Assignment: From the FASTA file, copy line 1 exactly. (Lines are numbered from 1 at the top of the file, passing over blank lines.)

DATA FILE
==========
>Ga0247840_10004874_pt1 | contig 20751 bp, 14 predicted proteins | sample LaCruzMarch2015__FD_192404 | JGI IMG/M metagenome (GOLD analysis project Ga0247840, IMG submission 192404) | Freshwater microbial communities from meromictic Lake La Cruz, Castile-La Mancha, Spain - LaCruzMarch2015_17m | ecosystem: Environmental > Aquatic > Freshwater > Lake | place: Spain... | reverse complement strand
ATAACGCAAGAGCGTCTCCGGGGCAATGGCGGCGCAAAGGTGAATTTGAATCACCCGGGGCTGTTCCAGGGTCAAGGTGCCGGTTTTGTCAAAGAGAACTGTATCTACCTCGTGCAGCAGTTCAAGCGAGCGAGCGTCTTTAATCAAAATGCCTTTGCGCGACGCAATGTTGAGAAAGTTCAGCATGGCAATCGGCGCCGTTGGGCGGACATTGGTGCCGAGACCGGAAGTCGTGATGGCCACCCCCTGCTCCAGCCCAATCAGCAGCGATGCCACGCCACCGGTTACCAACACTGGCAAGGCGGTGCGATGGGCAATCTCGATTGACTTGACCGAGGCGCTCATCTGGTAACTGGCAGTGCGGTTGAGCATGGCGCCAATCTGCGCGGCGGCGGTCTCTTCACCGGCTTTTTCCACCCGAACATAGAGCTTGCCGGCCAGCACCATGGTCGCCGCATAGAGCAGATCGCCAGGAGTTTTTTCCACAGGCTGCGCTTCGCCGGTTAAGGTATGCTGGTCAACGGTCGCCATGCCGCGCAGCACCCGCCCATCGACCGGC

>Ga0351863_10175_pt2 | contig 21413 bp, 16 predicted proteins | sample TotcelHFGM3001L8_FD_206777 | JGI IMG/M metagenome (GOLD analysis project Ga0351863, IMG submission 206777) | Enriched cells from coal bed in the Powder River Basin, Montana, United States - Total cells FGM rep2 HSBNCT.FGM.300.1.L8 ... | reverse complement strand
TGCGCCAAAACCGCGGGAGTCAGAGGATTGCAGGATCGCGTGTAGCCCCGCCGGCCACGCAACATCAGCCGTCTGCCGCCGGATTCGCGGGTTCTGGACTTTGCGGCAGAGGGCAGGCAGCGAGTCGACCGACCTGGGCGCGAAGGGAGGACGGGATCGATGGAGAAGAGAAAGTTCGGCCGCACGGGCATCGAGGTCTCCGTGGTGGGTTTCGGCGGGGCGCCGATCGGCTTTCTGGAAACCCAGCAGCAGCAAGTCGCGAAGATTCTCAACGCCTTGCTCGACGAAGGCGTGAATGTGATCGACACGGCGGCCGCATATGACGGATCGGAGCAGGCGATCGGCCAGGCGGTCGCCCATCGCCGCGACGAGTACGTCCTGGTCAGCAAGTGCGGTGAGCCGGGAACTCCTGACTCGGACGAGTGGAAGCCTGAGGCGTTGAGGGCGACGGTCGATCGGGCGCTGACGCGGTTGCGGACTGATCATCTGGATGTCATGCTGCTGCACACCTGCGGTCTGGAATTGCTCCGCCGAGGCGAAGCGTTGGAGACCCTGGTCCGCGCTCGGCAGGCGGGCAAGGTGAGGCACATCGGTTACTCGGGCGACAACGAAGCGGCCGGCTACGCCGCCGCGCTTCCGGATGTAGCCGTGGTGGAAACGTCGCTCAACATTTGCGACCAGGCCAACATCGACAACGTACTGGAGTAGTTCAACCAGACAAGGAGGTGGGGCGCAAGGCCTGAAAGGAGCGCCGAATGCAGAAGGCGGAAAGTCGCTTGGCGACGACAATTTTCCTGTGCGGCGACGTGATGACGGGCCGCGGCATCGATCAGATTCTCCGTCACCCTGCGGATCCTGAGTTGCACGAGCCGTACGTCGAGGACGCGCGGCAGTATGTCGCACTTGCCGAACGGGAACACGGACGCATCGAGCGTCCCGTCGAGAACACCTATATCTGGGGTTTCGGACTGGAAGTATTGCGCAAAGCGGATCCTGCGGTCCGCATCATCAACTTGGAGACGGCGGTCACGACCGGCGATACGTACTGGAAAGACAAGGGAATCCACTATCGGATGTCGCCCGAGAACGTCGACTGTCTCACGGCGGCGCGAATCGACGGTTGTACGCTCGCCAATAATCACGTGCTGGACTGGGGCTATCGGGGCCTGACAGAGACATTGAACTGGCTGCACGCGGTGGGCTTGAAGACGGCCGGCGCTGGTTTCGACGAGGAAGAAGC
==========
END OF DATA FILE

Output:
>Ga0247840_10004874_pt1 | contig 20751 bp, 14 predicted proteins | sample LaCruzMarch2015__FD_192404 | JGI IMG/M metagenome (GOLD analysis project Ga0247840, IMG submission 192404) | Freshwater microbial communities from meromictic Lake La Cruz, Castile-La Mancha, Spain - LaCruzMarch2015_17m | ecosystem: Environmental > Aquatic > Freshwater > Lake | place: Spain... | reverse complement strand